Thursday, December 31, 2015

Happy Hogmanay!

Yes, it's that time of year again, Hogmanay. When we don our mistletoe Speedos and Hogmanay drinking boots in time for the Hogman and his Merry Piglets to deliver drams of restorative single malt to all the good little child-free partygoers who have been extra happy this year.

Did you hold back your bestie's hair when she worshipped the porcelain god?
Did you snake the car keys from your wingman's back pocket when he went three over the limit in Tampa?
Did you update your clubtard Biffle's NYE sunglasses to 2016?

Then you will sip of the Hogman's best whiskey!
May your headache be mild and your hangover light!
Happy Hogmanay!

Monday, December 21, 2015

The Force Awakens: Lots of Fan Service = Fewer Fans [SPOILERS]

I liked Star Wars: The Force Awakens. But I didn't luuurrve it. Please, rabid fans, don't egg my car.

I don't think I'm alone. I saw the movie Sunday night in a packed theatre, and there was a relatively subdued audience reaction...some scattered applause for the first appearance of Han Solo and R2-D2. That's about it.

For the record, TFA has a lot of good. John Boyega as Finn makes a good protagonist. He hits the right balance between comedy and drama, and he's one of those lucky actors who's immediately likable. (And, from a story perspective, Finn's origin is compelling.) Oscar Isaac, who plays Poe Dameron, Finn's rescuee, has the same kind of charisma - so much so that the Finn/Poe friendship is more interesting than Finn's possible relationship with Rey (Daisy Ridley), the Force to be reckoned with in this generation of Jedi.

TFA also has a good, sensible answer for what happens when someone who is clearly not a Jedi uses a light saber. Answer: They can use it, but a real Jedi will clean their clock. Speaking of which, there is more than enough X-Wing and light-saber action for even the most die-hard fan.

Finally, it's wonderful to see Harrison Ford, Carrie Fisher and Mark Hamill again, older but still so important and so good that their gravity practically warps the space-time of any scene they're in.


Wednesday, December 16, 2015

Status Update for "The Expanse" [SPOILERS]

Status Update:
From Cautiously Optimistic
To Hopefully Pessimistic

I've now seen episodes 1-4 of The Expanse on Syfy.
Now, I don't want to be that guy...
You know, the one who's always going on about how the book was better.
Or the original play was better.
Or the original movie was better.
Or can't understand why they changed X, Y, Z.
But...let's just say that the showrunners have been making some choices that I don't understand.

The second episode is mostly the five survivors of the Canterbury trapped on a crippled shuttlecraft, trying to be rescued. Other stuff happens - Miller uncovers water thieves, Avasarala does politico stuff - but the life and death happens onboard the Knight.

Sunday, December 13, 2015

Some Paleo-SF References You Might Have Missed in The Expanse

The Expanse books were written by two hard-core SF fans. They not only know their science; they know earlier SF, and they are happy to throw in the occasional homage to Those Who Came Before. If you have absorbed all your sci-fi from ST:TNG and Halo, you might have missed a few of them. Here are some of the ones I've caught so far.

1. Larry Niven: Niven wrote a lot of excellent "hard" science fiction in the '70s and '80s. Some of it has been OTBE'd (Overtaken By Events) but it's still fun.  
A. He invented the term "Belter."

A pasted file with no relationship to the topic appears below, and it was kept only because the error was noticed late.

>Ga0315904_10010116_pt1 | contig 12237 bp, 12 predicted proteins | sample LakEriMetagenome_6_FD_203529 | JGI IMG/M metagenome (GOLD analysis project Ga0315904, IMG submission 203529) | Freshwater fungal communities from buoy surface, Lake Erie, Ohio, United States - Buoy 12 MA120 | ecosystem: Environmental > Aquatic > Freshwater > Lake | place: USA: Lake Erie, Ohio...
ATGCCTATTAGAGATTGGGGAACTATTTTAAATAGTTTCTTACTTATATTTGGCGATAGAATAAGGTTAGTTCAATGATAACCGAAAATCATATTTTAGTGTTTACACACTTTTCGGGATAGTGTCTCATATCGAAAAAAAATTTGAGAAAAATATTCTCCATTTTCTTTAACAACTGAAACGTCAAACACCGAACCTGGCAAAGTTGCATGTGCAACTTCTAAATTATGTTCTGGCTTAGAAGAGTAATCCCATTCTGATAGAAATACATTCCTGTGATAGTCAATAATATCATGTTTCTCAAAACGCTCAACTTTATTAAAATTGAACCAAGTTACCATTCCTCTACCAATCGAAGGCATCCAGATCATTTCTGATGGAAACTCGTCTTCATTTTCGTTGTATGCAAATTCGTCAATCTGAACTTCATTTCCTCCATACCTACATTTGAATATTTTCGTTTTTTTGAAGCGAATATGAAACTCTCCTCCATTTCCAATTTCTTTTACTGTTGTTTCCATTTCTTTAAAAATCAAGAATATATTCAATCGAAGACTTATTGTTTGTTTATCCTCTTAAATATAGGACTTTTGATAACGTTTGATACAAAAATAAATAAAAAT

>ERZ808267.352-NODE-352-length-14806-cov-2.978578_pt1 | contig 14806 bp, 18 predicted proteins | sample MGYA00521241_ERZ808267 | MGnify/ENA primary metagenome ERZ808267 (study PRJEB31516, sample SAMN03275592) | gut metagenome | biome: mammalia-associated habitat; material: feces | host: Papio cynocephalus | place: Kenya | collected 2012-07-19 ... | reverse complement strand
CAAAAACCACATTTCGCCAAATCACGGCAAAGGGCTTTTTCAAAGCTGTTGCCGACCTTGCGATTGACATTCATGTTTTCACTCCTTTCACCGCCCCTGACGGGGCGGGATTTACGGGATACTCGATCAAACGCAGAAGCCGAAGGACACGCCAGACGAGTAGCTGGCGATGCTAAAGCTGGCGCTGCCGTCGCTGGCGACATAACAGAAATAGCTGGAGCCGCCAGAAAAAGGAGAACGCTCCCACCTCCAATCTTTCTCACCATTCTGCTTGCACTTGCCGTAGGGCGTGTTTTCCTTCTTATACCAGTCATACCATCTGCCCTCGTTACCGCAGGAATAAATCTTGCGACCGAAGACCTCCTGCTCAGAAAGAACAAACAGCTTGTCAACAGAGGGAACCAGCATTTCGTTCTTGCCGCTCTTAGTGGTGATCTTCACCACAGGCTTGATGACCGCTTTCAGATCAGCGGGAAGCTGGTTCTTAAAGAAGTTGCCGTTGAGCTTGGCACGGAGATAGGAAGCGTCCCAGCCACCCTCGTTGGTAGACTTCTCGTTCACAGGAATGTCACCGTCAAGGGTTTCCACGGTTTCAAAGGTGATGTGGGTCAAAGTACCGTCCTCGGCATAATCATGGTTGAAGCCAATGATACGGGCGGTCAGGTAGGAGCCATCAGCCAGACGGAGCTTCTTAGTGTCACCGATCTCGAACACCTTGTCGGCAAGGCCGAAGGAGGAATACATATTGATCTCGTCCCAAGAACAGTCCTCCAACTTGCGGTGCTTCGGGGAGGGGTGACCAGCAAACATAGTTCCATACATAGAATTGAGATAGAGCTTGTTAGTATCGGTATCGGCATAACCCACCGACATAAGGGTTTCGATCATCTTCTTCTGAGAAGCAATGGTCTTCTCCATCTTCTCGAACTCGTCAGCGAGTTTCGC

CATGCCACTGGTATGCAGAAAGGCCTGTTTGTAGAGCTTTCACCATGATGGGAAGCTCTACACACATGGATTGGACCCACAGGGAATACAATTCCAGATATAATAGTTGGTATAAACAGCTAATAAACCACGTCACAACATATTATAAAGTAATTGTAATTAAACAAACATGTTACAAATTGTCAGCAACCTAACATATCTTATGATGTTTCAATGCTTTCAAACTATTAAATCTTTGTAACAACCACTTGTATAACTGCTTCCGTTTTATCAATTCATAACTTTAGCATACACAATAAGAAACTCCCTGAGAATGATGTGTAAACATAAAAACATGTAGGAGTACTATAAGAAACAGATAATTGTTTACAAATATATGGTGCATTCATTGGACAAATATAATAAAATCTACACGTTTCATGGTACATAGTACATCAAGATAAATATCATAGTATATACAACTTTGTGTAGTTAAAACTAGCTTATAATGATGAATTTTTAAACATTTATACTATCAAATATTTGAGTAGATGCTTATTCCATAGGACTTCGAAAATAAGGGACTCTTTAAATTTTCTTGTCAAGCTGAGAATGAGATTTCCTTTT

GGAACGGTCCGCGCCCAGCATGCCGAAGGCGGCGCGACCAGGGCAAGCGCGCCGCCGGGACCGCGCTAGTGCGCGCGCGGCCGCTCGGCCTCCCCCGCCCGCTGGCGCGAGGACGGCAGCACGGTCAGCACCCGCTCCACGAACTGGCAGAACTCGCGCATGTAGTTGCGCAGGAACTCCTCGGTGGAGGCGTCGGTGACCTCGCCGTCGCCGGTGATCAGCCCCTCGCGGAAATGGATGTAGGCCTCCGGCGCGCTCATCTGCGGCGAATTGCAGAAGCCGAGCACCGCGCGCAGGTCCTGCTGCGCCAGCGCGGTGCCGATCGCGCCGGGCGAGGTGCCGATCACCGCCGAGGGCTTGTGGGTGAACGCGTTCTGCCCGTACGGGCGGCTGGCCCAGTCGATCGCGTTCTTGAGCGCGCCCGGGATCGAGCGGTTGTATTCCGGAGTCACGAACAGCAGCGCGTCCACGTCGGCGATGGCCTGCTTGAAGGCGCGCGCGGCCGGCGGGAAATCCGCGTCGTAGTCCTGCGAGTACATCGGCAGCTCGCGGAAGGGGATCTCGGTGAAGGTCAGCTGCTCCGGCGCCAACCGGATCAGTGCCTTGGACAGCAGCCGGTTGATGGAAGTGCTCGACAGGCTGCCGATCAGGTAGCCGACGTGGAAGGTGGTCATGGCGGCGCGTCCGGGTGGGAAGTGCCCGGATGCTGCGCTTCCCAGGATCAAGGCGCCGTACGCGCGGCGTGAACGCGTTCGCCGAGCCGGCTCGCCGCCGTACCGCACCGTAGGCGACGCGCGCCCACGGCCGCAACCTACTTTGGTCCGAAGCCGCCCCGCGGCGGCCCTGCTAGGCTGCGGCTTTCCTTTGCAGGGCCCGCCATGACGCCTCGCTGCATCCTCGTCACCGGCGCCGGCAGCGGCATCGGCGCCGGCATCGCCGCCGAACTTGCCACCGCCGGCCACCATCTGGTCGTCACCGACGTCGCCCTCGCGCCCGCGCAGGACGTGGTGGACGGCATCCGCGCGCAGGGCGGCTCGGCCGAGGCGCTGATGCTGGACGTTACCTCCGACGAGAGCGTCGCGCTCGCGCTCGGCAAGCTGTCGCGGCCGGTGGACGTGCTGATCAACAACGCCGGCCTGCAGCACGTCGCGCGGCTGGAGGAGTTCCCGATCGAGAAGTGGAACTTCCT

B. He came up with the "Belter crest" - a high Mohawk to which The Expanse pays tribute with the topknot fades of Naomi Nagata and Detective Miller.
C. The "Forgotten Arm" mentioned by Miller when he interviews the prostitute in Episode 1 may be a reference to Niven's book The Long Arm of Gil Hamilton, about a Belter who loses an arm, has it replaced, but retains a body-image memory of the old arm that he can use for telekinesis...invisible, and very dangerous. (On second thought, this one seems a little tenuous for me.)

A Quick Note on My Note on "The Expanse"

By now, Syfy has managed to garner a lot of very positive buzz from reviewers for The Expanse. I don't begrudge them that. I think making the first episode as widely available as they have - not just on their website, but for free on-demand viewing across cable providers, etc. - is both clever marketing and a nice gesture to potential fans.

But to be clear: The pro reviewers have seen (I believe) the entire first season of the show. I'm not one of them. My opinions so far have been based entirely on the only episode I've been able to see - Episode One. As the show progresses the opinion may change, mutate, become more refined, or stay completely the same.

We shall see.

Monday, December 7, 2015

The Expanse on Syfy - I Came, I Saw, I Reviewed

A sigh of relief. The Expanse is worth watching, so far.

This was not a sure thing. Even though it's based on the bestselling (and damned good) space opera by James S.A. Corey, The Expanse could have easily screwed the pooch. Syfy has a history of bad, bad, terminally dumb shows, and they could have found a way to make this one of them.

Instead the visuals, the sound design, the pacing, and the performances are all impressive at best, and convincing at worst. The title sequence is damned good. A lot of the shots (such as those in space) are obviously CGI, but designed well enough so that it doesn't matter.

For those unfamiliar with the books, The Expanse takes place in a future where an efficient fusion drive has put the solar system - but not the stars - in humanity's reach. We've colonized Mars, Luna, the Asteroid Belt, and the moons of Jupiter and Saturn. Earth is home to the majority of humanity; Mars has the greatest military power; and both siphon resources from the Outer Planets. Tensions are building. And then, something happens...